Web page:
But can we identify good teachers in the first place? The Talent Transfer Initiative in the US relied on statistical models to try and isolate individual teachers’ contribution to pupil progress, or “value added”. Teachers who ranked in the top fifth on this measure were eligible for the bonus. However the value-added approach relies on annual standardised testing to measure what pupils know when they enter a teacher’s classroom and then again when they leave at the end of the year. It also requires data linking individual pupils with their teachers. In England, we currently have neither. Lesson observations and teachers’ academic credentials have been shown to be unreliable and/or weak indicators of teacher quality, making them poor alternatives.

Unlike in the Talent Transfer Initiative, eligibility for the Washington State policy was determined by whether a teacher held an advanced teaching qualification awarded by the National Board for Professional Teaching Standards. Research shows both that National Board certification is predictive of teachers’ having a higher value-added score and that randomly assigning students to teachers who scored highly on the qualification improves their attainment. However, certification itself is a fairly weak indicator of quality, which might explain why the Washington State policy had no impact on pupil attainment, whereas the Talent Transfer Initiative did have a small positive impact.

Using incentives to eliminate or indeed reverse the current inequalities in access to good teachers would therefore require us to develop reliable indicators of teacher quality. National Board Certification, along with other carefully validated teacher assessment tools such as the Classroom Assessment Scoring System, demonstrate that this can be done. They can also be used to help improve the quality of teachers already working in disadvantaged schools. Nevertheless, attaching powerful monetary incentives to acquiring such qualifications does create the potential for abuse. Guarding against misuse and maintaining trust in such a system would therefore be another necessary condition of using teacher incentives to improve the life chances of disadvantaged pupils.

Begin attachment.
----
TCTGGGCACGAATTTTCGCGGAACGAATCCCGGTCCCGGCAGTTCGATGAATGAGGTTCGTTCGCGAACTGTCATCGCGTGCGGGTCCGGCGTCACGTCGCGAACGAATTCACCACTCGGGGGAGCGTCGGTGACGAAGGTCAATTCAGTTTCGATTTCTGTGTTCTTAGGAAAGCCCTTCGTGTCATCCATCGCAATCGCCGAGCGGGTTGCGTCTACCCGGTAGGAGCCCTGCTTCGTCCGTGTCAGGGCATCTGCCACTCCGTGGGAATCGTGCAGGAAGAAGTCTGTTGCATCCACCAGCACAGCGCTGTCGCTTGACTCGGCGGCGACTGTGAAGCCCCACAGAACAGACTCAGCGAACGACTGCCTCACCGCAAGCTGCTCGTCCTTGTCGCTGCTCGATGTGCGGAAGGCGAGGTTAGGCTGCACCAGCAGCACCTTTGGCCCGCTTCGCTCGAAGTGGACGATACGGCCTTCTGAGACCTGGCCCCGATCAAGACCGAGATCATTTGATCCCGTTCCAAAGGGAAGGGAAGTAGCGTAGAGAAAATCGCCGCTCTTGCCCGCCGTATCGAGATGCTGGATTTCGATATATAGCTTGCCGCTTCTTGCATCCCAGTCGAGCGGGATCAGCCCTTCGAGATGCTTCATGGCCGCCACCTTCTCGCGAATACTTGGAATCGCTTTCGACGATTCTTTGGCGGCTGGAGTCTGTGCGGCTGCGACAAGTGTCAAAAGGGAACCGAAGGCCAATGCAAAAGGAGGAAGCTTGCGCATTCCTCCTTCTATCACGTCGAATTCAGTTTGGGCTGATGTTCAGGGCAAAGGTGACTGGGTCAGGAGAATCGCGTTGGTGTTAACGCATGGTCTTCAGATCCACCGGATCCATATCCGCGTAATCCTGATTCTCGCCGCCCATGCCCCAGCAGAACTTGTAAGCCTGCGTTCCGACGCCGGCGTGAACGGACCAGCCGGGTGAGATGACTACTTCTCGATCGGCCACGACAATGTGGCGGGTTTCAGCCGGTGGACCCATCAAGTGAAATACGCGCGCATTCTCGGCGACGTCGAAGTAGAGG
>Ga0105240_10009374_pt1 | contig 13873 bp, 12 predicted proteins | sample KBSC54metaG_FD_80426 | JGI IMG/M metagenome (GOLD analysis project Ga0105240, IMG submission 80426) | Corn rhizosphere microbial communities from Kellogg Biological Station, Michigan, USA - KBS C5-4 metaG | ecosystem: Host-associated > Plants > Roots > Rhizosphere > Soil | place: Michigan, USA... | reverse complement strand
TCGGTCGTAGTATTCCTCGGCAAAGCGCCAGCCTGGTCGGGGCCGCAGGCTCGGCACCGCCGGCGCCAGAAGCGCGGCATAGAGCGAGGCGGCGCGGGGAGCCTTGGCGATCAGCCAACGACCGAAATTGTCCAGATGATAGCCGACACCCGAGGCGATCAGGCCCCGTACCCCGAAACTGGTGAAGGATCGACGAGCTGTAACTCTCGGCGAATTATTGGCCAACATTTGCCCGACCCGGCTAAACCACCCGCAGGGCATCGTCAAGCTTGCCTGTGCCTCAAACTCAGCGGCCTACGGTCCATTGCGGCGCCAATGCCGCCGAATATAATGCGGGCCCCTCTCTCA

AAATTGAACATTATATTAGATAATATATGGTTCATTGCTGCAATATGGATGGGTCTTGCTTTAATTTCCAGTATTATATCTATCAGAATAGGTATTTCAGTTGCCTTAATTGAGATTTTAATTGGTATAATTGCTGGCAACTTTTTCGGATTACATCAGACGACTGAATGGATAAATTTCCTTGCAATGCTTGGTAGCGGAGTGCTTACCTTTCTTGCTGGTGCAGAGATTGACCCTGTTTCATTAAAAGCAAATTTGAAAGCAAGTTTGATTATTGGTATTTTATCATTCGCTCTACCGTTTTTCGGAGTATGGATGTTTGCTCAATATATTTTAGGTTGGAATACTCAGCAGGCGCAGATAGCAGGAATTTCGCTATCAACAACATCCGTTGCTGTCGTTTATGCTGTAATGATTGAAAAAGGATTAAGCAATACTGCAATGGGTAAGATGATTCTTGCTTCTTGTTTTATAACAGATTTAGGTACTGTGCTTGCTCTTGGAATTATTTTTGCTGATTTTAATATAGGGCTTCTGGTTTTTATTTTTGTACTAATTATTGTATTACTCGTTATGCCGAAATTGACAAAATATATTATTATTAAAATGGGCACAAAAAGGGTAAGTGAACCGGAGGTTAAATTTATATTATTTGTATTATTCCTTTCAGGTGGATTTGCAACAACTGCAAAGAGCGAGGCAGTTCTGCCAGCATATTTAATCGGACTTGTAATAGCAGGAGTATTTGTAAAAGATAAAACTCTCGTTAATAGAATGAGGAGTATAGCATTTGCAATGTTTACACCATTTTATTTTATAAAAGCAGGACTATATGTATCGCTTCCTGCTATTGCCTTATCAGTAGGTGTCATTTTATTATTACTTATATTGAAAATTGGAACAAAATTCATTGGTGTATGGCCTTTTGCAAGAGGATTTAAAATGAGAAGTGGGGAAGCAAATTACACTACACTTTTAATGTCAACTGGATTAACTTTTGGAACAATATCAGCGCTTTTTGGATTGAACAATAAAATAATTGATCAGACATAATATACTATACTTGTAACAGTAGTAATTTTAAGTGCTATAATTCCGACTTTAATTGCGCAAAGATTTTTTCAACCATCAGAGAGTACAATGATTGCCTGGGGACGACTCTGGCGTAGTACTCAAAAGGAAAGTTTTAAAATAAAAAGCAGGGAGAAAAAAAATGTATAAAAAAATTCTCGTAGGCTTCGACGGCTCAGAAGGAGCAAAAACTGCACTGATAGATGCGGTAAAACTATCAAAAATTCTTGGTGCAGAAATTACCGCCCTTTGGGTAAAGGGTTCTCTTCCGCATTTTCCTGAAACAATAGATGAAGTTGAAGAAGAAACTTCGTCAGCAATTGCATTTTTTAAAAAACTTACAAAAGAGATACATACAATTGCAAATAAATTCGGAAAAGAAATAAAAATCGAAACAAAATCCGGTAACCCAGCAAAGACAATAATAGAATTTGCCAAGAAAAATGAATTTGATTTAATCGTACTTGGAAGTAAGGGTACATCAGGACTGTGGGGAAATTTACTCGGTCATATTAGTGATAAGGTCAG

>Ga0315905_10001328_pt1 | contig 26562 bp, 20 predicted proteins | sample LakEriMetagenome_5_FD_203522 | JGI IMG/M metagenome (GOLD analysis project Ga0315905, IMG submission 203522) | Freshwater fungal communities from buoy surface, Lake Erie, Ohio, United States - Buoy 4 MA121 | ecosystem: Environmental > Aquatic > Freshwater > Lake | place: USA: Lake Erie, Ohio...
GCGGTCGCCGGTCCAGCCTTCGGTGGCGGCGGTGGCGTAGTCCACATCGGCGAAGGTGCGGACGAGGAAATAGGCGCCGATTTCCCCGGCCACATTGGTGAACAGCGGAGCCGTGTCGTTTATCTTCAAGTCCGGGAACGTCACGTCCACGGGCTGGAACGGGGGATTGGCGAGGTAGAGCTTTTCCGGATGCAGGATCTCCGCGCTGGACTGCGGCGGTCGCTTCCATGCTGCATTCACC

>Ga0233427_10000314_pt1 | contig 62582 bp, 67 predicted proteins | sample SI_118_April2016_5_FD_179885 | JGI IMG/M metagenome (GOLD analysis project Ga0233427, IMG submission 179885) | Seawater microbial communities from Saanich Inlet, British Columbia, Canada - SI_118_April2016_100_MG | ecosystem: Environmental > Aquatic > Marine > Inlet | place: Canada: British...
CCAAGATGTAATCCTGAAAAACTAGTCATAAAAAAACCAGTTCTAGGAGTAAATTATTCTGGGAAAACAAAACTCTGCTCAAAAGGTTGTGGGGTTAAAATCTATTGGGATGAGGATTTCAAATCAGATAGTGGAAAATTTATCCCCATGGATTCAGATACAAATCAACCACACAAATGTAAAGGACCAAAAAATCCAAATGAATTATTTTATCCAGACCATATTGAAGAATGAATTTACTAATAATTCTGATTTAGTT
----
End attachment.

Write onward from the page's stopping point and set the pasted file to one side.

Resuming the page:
Posted in Education policy, International comparisons, Schools, Teachers
One comment on “Could We Get the Best Teachers into the Most Deprived Schools?
  1. educationstate says:

    Isn’t the more pressing problem social deprivation? ‘Quality’ teachers aren’t the answer to or responsible for poverty and inequality, nor should they be. The way to address deprivation then is a fairer society not short-term fixes and one-off incentives. Campaign for that, Sam and Becky.

    PS. Anyone who thinks the ‘value added’ of teachers can be judged reliably on an entry and exit test needs to keep more abreast of what is currently going on in the US. Try Audrey Amrein-Beardsley’s blog for starters (http://vamboozled.com).

Leave a Reply

Fill in your details below or click an icon to log in:

WordPress.com Logo

You are commenting using your WordPress.com account. Log Out / Change )

Twitter picture

You are commenting using your Twitter account. Log Out / Change )

Facebook photo

You are commenting using your Facebook account. Log Out / Change )

Google+ photo

You are commenting using your Google+ account. Log Out / Change )

Connecting to %s

@IOE_London

Enter your email address

Want to keep up with IOE research?